Sydney audiences may yet see Larry Clark’s controversial new film Ken Park if an appeal against the Office of Film and Literature Classification’s [OFLC] ban is successful.

The film, which depicts raw scenes of teenage sexuality and angst from the director of Kids, was due to be shown at next week’s Sydney Film Festival [SFF] but was last week refused classification by the OFLC.

The SFF’s director Gayle Lake described the decision as extremely disappointing and has instigated an appeal.

Ken Park follows four skateboarding teenagers (three boys and a girl) living in California. Unlike Clark’s earlier film Kids, the interactions between the teenagers and their families play a much more important role in this film. But it is imbued with the same gritty realism and was also made with untrained actors. Clark co-directed the film with cinematographer Ed Lachman, who most recently won acclaim for his work on Todd Haynes’s Far From Heaven.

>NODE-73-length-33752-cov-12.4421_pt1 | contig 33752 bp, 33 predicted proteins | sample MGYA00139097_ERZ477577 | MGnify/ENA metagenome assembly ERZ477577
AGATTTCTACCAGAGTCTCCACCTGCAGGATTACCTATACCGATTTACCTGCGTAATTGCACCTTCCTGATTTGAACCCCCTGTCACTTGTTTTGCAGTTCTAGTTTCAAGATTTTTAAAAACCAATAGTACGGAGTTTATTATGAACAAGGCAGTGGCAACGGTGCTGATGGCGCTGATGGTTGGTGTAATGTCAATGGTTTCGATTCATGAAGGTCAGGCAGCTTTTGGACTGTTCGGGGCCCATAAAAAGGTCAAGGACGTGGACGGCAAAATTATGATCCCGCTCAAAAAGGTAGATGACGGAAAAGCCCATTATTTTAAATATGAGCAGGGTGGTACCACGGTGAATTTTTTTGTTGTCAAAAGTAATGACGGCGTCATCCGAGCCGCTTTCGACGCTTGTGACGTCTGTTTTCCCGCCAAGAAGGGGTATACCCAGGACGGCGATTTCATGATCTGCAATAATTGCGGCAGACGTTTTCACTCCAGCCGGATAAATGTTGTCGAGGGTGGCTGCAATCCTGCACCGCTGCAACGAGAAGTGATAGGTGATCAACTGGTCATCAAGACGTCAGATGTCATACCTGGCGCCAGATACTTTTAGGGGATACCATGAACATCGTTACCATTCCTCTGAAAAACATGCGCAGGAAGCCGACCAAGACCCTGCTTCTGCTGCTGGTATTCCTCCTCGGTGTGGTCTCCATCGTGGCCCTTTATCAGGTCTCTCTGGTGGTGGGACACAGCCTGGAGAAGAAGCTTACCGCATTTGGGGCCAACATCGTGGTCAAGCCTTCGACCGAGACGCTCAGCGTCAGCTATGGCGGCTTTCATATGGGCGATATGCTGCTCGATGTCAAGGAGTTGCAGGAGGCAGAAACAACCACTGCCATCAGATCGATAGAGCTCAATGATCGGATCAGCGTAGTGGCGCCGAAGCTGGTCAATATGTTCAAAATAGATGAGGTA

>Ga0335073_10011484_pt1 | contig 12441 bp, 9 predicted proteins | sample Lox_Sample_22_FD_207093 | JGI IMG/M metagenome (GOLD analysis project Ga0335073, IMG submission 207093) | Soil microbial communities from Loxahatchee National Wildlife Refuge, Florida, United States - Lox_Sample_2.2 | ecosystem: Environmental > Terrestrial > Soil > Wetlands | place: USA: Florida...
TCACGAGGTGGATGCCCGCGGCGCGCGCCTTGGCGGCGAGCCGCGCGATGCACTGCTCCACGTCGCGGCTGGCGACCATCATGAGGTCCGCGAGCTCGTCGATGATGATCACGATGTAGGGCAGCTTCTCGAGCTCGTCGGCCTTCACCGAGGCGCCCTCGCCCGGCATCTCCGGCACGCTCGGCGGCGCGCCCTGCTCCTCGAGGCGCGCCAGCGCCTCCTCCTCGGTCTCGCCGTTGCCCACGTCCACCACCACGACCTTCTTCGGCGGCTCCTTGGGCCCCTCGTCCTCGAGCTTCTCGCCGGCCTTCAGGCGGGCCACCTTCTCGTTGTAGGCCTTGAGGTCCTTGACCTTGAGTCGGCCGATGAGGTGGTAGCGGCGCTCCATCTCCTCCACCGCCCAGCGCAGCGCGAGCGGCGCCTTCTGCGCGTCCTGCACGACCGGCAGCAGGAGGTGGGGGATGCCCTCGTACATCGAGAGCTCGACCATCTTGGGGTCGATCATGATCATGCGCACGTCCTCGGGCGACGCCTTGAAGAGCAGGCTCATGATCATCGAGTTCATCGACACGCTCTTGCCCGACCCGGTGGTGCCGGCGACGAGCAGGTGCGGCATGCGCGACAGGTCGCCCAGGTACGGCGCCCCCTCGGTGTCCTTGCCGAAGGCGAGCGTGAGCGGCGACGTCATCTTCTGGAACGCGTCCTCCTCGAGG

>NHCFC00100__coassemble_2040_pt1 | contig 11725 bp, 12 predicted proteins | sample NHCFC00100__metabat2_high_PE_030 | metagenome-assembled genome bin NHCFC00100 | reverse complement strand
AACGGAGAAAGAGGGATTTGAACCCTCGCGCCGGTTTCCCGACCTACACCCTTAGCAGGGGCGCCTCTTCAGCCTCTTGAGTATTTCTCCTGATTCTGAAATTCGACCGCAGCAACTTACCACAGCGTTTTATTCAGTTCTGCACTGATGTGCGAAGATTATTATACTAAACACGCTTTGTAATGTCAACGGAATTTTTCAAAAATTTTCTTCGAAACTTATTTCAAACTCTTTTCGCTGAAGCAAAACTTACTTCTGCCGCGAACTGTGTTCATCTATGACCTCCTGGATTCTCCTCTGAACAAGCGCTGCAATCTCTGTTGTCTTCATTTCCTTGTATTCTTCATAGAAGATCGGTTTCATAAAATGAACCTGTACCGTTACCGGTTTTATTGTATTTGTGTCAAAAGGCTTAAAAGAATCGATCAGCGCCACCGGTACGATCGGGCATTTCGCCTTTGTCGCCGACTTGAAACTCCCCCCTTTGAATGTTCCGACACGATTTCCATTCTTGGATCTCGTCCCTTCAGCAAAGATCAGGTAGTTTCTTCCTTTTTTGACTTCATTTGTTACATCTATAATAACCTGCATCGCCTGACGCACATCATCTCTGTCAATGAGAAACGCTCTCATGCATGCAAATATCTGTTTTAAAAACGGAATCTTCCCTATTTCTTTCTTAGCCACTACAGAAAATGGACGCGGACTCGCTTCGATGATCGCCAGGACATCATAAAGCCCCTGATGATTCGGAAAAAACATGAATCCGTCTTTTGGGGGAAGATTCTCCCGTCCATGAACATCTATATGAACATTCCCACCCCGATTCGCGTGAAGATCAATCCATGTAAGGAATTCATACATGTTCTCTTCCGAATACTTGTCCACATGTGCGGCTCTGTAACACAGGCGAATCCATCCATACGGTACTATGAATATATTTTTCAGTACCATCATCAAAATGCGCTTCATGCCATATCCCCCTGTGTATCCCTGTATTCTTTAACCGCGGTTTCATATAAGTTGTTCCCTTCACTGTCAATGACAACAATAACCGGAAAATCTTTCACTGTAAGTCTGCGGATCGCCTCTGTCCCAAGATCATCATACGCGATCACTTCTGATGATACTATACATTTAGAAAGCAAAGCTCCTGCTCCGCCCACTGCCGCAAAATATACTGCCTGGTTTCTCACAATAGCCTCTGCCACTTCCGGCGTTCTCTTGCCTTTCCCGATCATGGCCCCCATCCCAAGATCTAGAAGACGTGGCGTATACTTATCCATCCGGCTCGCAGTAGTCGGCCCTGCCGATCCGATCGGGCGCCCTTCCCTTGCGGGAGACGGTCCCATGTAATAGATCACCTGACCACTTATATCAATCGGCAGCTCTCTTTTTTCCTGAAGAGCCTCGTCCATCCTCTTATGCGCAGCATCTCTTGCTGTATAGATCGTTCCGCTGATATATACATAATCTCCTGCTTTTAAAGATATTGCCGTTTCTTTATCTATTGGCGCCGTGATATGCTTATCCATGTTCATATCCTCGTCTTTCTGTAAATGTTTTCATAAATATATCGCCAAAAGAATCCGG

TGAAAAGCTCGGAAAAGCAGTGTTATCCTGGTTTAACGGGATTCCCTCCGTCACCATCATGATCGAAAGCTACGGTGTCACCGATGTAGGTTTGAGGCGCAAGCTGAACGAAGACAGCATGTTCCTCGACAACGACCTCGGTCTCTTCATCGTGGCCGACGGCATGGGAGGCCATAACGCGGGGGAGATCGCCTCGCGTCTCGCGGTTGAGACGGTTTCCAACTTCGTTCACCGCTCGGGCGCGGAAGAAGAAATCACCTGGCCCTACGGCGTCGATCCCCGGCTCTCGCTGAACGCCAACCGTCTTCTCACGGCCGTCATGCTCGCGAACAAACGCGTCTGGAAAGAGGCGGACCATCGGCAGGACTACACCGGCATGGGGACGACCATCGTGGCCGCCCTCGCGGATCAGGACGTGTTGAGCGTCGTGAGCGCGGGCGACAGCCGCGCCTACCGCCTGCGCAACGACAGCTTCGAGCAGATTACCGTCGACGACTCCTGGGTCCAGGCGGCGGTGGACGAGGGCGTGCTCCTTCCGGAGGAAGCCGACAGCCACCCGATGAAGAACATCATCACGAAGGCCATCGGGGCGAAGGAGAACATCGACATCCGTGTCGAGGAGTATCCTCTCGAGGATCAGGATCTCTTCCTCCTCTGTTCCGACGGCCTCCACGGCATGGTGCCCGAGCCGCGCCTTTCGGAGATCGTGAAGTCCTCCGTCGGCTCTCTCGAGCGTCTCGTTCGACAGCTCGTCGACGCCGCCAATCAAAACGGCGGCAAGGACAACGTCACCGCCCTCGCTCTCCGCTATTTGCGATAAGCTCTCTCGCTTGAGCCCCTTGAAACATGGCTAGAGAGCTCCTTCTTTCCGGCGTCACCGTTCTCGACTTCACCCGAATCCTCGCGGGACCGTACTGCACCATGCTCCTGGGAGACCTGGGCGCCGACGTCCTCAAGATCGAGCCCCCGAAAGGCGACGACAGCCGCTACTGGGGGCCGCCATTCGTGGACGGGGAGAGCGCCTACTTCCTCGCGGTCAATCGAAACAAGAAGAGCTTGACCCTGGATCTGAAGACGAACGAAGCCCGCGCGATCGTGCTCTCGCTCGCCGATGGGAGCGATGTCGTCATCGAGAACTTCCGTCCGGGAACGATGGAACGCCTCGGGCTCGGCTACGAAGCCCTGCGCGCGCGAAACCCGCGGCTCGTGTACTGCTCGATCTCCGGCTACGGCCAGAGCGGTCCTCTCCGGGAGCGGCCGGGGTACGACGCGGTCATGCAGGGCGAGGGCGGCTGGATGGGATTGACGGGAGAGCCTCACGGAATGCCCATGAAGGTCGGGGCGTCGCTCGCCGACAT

Lake said people should have the chance to make up their own mind about the film.

The film has screened at many festivals around the world after its premiere at Venice last year. Yes, some people will find it confronting. Yes, it will most certainly divide the audience. But at the very least, there should be an opportunity for over-18-year-old audiences to make up their own minds about the film, Lake said.

Although the film has not secured commercial release in Britain or America it has been shown without protest in a number of European countries and toured widely on the international film festival circuit.

A spokesperson for the OFLC said that the scope of the review was being clarified and she expected that the review board would consider the request from the film festival tomorrow.

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